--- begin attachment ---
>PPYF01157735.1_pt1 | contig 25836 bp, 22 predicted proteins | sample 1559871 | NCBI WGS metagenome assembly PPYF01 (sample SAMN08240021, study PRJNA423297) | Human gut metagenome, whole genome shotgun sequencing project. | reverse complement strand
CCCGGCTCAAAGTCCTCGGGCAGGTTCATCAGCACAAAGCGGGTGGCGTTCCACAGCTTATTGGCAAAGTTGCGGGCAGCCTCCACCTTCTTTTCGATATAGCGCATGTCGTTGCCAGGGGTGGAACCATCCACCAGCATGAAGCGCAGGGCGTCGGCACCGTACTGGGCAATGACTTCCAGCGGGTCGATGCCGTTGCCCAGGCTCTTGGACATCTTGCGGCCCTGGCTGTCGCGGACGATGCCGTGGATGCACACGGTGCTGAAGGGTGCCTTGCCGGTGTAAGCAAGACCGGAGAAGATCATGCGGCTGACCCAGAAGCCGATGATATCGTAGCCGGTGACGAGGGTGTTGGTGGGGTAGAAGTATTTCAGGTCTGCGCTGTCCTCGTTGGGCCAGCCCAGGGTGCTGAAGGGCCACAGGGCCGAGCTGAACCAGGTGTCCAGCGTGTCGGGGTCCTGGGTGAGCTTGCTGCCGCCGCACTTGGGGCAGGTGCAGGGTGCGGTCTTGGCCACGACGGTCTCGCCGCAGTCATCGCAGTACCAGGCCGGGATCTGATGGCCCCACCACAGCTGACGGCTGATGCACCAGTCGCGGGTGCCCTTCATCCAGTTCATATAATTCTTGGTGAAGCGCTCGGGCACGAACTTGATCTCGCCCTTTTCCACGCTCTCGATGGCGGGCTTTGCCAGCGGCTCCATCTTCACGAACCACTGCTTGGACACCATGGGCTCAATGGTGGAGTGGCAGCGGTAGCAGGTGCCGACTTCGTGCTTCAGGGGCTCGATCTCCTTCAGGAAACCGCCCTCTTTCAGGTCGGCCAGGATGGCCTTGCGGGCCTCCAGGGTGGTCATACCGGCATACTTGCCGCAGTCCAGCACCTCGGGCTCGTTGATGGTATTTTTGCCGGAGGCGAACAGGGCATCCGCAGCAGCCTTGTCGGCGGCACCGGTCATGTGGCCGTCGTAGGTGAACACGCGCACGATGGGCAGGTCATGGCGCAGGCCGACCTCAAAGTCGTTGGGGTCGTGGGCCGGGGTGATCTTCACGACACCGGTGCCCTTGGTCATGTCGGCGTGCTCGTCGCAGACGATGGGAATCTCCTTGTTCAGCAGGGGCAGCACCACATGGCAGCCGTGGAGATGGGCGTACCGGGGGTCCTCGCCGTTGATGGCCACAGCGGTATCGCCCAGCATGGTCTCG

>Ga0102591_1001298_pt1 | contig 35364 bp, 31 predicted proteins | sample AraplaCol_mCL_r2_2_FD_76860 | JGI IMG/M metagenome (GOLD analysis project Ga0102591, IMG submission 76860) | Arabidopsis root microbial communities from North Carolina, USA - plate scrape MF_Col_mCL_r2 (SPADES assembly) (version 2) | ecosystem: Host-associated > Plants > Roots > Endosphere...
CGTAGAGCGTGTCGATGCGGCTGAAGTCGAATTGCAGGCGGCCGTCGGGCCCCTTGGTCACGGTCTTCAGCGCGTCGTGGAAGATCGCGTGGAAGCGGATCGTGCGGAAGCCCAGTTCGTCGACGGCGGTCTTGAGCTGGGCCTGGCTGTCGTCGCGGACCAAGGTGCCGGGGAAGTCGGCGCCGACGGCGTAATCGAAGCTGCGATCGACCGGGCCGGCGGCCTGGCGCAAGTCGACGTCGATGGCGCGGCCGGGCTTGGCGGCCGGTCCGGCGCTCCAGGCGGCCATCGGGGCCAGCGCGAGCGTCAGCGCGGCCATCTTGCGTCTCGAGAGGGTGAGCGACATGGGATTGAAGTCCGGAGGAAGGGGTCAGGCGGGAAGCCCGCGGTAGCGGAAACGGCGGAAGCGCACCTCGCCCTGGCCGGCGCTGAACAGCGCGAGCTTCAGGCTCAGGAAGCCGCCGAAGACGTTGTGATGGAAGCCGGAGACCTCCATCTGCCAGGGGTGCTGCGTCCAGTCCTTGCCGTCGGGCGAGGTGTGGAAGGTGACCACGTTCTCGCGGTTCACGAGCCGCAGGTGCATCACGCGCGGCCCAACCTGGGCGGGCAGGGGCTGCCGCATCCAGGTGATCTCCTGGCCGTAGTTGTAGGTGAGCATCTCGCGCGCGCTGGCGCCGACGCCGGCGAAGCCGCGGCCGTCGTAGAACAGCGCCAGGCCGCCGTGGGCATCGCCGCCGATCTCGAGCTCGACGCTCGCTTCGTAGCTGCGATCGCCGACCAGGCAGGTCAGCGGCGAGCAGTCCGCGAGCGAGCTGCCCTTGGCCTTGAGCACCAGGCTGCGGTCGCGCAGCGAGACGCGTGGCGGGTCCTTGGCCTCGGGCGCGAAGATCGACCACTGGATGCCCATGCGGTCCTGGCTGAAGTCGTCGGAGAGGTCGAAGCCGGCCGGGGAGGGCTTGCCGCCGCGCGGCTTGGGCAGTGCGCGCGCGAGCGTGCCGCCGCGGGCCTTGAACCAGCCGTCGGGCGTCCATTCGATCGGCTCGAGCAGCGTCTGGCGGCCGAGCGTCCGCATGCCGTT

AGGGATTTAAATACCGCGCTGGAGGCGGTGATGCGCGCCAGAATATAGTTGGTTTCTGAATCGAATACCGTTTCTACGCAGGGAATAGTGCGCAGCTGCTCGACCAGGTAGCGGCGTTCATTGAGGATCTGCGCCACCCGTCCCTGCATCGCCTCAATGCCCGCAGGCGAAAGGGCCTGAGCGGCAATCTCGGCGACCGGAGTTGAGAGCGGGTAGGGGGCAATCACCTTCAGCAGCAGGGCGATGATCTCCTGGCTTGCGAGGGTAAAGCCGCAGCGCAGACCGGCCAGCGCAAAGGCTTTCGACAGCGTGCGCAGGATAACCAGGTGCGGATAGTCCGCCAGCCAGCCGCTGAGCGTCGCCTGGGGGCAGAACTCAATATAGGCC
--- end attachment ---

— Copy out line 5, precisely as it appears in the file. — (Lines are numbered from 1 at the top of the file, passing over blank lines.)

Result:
AGGGATTTAAATACCGCGCTGGAGGCGGTGATGCGCGCCAGAATATAGTTGGTTTCTGAATCGAATACCGTTTCTACGCAGGGAATAGTGCGCAGCTGCTCGACCAGGTAGCGGCGTTCATTGAGGATCTGCGCCACCCGTCCCTGCATCGCCTCAATGCCCGCAGGCGAAAGGGCCTGAGCGGCAATCTCGGCGACCGGAGTTGAGAGCGGGTAGGGGGCAATCACCTTCAGCAGCAGGGCGATGATCTCCTGGCTTGCGAGGGTAAAGCCGCAGCGCAGACCGGCCAGCGCAAAGGCTTTCGACAGCGTGCGCAGGATAACCAGGTGCGGATAGTCCGCCAGCCAGCCGCTGAGCGTCGCCTGGGGGCAGAACTCAATATAGGCC